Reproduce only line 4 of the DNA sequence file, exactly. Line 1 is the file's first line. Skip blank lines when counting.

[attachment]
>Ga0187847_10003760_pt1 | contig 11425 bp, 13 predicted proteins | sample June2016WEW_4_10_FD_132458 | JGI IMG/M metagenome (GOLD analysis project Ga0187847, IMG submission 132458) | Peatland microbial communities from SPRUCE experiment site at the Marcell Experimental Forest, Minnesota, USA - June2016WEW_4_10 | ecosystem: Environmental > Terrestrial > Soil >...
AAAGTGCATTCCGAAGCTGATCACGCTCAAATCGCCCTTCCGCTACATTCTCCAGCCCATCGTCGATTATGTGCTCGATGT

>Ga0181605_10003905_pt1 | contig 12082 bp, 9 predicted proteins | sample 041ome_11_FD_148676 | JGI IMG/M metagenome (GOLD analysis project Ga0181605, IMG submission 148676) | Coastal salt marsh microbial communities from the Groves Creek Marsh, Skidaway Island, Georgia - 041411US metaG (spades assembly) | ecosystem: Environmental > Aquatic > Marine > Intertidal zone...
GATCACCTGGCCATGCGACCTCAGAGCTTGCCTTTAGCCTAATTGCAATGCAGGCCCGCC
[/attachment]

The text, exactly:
GATCACCTGGCCATGCGACCTCAGAGCTTGCCTTTAGCCTAATTGCAATGCAGGCCCGCC